If you lack the skills to keep plants alive, this architectural concept might appeal. Called Hortum Machina B, the sphere contains electronics that enable it to sense its surroundings and move in order to keep its internal garden healthy. The concept is the brainchild of William Victor Camilleri and Danilo Sampaio from the Bartlett School of Architecture at University College London. The geodesic sphere holds twelve planted sections which can be moved in and out from the centre by motors. By shifting its internal load, the ball is able to roll.
How does it know where to go? The team uses the electro-chemistry of the plants to check that the surroundings are suitable. If they're not, it will roll around until things improve. The pair explain how such a structure could fit into our futures:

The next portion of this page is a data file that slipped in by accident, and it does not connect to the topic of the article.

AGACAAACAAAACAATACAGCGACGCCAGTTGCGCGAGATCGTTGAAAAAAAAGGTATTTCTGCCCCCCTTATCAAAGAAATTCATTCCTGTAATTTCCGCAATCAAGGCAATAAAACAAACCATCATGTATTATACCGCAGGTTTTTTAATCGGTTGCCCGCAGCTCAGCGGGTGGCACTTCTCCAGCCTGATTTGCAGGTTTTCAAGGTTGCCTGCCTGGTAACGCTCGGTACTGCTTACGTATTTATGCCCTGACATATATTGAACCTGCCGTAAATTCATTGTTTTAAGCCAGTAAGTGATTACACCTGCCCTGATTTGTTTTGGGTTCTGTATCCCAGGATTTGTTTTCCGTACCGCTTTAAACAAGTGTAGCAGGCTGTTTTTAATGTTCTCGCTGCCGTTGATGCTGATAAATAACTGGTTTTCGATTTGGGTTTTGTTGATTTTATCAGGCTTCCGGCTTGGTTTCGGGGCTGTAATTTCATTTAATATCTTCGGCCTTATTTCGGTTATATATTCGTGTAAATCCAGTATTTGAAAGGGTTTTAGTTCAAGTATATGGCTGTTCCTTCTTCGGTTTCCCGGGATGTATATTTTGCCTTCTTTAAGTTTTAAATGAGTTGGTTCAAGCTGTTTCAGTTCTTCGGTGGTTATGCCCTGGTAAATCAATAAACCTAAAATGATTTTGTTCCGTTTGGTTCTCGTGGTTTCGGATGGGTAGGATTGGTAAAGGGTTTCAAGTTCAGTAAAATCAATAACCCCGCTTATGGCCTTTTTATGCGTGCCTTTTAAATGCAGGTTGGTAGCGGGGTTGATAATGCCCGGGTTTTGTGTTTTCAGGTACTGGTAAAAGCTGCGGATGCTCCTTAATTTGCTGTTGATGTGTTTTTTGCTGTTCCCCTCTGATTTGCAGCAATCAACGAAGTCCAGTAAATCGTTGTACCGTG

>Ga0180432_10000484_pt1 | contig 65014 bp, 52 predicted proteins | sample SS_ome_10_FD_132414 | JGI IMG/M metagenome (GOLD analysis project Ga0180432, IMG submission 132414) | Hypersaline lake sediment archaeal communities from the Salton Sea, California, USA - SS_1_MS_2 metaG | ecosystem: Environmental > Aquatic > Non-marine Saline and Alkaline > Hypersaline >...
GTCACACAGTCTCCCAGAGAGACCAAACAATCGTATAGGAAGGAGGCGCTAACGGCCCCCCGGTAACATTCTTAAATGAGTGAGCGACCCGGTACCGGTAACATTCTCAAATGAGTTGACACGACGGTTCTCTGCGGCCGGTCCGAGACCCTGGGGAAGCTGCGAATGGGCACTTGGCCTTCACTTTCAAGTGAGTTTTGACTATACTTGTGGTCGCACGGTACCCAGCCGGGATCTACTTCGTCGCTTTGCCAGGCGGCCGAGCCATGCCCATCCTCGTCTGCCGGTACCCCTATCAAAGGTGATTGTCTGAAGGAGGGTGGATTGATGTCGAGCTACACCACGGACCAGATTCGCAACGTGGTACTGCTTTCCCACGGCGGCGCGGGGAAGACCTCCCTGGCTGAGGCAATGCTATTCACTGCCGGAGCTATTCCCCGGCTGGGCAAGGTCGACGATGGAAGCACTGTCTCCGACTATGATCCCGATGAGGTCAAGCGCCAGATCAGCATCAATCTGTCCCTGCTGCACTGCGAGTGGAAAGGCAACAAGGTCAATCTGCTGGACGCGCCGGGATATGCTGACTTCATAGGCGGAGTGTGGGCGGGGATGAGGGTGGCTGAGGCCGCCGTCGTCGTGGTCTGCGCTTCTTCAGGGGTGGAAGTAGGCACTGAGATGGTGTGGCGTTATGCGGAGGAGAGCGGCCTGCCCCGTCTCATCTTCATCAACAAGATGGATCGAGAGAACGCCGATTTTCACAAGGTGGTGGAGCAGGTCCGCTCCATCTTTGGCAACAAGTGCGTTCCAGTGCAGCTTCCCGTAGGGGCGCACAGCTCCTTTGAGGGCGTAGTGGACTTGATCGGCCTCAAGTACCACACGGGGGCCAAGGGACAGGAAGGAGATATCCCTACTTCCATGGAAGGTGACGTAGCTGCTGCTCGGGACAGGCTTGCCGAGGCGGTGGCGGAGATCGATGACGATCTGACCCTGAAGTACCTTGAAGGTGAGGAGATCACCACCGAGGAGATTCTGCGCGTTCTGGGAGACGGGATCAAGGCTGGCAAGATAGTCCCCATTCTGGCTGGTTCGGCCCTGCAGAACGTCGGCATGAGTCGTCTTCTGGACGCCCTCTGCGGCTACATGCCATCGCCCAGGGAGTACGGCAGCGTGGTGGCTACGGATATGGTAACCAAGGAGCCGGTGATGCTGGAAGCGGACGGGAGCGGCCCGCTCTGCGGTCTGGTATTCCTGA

In the near future context of driverless cars, autonomous flying vehicles, and seemingly endless other forms of intelligent robotics co-habiting our built environment, Hortum Machina B is a speculative cyber-gardener.
That might be a little grandiose, but it's a nice idea. Especially if you suck at gardening.
Images: William Victor Camilleri and Danilo Sampaio